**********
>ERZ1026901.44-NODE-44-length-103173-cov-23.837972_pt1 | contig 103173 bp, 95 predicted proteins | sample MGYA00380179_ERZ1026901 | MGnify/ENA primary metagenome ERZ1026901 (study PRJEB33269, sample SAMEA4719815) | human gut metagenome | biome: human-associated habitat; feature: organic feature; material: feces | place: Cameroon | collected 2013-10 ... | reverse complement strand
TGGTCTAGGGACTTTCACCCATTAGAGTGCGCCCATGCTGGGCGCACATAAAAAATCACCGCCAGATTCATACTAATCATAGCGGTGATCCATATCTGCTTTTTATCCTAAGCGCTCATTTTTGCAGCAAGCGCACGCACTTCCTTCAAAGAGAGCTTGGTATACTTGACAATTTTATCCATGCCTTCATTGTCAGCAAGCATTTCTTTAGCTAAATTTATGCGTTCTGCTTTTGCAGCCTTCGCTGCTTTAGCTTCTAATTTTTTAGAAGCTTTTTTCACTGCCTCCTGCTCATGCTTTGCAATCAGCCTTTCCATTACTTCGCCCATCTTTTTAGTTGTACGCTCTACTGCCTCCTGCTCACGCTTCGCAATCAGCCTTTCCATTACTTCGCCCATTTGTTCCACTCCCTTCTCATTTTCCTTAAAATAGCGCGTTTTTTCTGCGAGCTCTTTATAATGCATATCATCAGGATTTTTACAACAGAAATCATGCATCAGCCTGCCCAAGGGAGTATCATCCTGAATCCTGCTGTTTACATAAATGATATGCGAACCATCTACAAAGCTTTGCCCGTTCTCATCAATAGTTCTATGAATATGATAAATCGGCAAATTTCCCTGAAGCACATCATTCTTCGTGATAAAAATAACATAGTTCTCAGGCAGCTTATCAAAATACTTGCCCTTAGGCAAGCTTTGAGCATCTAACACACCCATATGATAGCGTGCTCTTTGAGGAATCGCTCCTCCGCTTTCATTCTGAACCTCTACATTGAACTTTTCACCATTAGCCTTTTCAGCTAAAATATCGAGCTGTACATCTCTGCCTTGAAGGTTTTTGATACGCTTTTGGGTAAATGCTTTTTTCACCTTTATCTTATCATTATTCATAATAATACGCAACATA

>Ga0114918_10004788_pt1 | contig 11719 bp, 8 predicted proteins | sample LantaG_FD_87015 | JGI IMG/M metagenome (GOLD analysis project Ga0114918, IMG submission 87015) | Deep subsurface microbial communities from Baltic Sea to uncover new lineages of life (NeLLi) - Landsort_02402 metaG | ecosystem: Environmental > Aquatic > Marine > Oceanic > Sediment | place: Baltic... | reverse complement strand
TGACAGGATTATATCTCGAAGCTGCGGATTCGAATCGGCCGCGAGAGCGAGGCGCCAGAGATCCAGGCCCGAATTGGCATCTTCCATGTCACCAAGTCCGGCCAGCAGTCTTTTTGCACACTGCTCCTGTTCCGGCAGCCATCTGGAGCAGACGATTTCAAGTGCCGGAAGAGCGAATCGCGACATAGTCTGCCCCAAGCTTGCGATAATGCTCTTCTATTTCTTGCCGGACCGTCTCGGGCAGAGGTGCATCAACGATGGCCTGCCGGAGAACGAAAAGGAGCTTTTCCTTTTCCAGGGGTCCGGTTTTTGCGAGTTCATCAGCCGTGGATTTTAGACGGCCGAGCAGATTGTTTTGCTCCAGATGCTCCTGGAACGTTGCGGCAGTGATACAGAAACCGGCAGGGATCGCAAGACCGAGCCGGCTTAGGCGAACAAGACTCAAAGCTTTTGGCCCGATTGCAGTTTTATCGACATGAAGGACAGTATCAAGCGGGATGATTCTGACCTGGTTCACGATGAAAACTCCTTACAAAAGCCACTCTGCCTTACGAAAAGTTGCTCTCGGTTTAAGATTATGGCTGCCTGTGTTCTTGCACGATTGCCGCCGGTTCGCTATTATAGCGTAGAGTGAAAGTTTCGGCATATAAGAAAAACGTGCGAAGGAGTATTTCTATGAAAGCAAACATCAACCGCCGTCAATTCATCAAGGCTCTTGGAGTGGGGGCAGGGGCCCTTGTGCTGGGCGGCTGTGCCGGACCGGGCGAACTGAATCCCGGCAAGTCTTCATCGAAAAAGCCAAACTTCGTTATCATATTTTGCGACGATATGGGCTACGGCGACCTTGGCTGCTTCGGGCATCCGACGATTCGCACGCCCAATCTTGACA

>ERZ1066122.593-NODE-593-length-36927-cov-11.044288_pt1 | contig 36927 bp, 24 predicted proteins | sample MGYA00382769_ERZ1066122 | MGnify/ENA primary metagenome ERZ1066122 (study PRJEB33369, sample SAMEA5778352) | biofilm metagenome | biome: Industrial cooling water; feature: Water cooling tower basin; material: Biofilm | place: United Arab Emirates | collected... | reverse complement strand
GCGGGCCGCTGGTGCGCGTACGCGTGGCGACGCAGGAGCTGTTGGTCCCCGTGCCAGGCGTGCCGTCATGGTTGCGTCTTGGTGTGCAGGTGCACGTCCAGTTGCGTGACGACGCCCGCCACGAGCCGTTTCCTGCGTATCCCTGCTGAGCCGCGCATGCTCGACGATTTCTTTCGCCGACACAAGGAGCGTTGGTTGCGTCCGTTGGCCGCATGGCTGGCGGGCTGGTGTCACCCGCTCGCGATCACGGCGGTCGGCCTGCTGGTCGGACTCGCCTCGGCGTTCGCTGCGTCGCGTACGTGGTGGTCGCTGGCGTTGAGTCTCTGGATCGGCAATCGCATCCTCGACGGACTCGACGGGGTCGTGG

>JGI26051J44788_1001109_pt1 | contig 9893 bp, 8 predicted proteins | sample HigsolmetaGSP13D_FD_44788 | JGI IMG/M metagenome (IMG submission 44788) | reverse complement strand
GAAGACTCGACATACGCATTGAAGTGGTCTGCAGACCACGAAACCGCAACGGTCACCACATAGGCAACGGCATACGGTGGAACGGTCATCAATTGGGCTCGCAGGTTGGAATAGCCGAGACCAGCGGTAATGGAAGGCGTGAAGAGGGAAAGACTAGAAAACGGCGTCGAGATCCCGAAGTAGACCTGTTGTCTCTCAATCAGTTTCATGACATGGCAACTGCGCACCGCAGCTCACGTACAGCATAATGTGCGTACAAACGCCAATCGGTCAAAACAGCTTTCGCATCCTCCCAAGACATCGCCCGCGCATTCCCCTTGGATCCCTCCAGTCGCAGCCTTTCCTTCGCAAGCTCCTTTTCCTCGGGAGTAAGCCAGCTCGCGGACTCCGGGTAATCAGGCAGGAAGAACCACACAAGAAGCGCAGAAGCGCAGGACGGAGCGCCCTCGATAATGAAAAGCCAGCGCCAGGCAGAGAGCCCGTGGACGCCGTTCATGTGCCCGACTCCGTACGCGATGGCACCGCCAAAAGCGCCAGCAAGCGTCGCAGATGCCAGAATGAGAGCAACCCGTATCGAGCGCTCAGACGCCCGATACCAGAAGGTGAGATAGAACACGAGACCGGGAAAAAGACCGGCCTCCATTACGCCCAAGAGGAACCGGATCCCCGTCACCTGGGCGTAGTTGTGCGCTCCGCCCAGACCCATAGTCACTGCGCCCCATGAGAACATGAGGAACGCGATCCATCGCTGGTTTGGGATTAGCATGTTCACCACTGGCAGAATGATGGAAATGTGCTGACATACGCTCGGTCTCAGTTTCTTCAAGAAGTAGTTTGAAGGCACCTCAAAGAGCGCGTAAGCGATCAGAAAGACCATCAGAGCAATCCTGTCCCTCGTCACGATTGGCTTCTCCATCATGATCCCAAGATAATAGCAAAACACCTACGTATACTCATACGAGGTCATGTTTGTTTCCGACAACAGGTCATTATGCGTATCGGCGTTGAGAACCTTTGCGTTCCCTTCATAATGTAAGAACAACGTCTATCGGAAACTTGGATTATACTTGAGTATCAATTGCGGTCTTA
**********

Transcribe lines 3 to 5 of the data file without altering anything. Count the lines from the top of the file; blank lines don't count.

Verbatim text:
>Ga0114918_10004788_pt1 | contig 11719 bp, 8 predicted proteins | sample LantaG_FD_87015 | JGI IMG/M metagenome (GOLD analysis project Ga0114918, IMG submission 87015) | Deep subsurface microbial communities from Baltic Sea to uncover new lineages of life (NeLLi) - Landsort_02402 metaG | ecosystem: Environmental > Aquatic > Marine > Oceanic > Sediment | place: Baltic... | reverse complement strand
TGACAGGATTATATCTCGAAGCTGCGGATTCGAATCGGCCGCGAGAGCGAGGCGCCAGAGATCCAGGCCCGAATTGGCATCTTCCATGTCACCAAGTCCGGCCAGCAGTCTTTTTGCACACTGCTCCTGTTCCGGCAGCCATCTGGAGCAGACGATTTCAAGTGCCGGAAGAGCGAATCGCGACATAGTCTGCCCCAAGCTTGCGATAATGCTCTTCTATTTCTTGCCGGACCGTCTCGGGCAGAGGTGCATCAACGATGGCCTGCCGGAGAACGAAAAGGAGCTTTTCCTTTTCCAGGGGTCCGGTTTTTGCGAGTTCATCAGCCGTGGATTTTAGACGGCCGAGCAGATTGTTTTGCTCCAGATGCTCCTGGAACGTTGCGGCAGTGATACAGAAACCGGCAGGGATCGCAAGACCGAGCCGGCTTAGGCGAACAAGACTCAAAGCTTTTGGCCCGATTGCAGTTTTATCGACATGAAGGACAGTATCAAGCGGGATGATTCTGACCTGGTTCACGATGAAAACTCCTTACAAAAGCCACTCTGCCTTACGAAAAGTTGCTCTCGGTTTAAGATTATGGCTGCCTGTGTTCTTGCACGATTGCCGCCGGTTCGCTATTATAGCGTAGAGTGAAAGTTTCGGCATATAAGAAAAACGTGCGAAGGAGTATTTCTATGAAAGCAAACATCAACCGCCGTCAATTCATCAAGGCTCTTGGAGTGGGGGCAGGGGCCCTTGTGCTGGGCGGCTGTGCCGGACCGGGCGAACTGAATCCCGGCAAGTCTTCATCGAAAAAGCCAAACTTCGTTATCATATTTTGCGACGATATGGGCTACGGCGACCTTGGCTGCTTCGGGCATCCGACGATTCGCACGCCCAATCTTGACA

>ERZ1066122.593-NODE-593-length-36927-cov-11.044288_pt1 | contig 36927 bp, 24 predicted proteins | sample MGYA00382769_ERZ1066122 | MGnify/ENA primary metagenome ERZ1066122 (study PRJEB33369, sample SAMEA5778352) | biofilm metagenome | biome: Industrial cooling water; feature: Water cooling tower basin; material: Biofilm | place: United Arab Emirates | collected... | reverse complement strand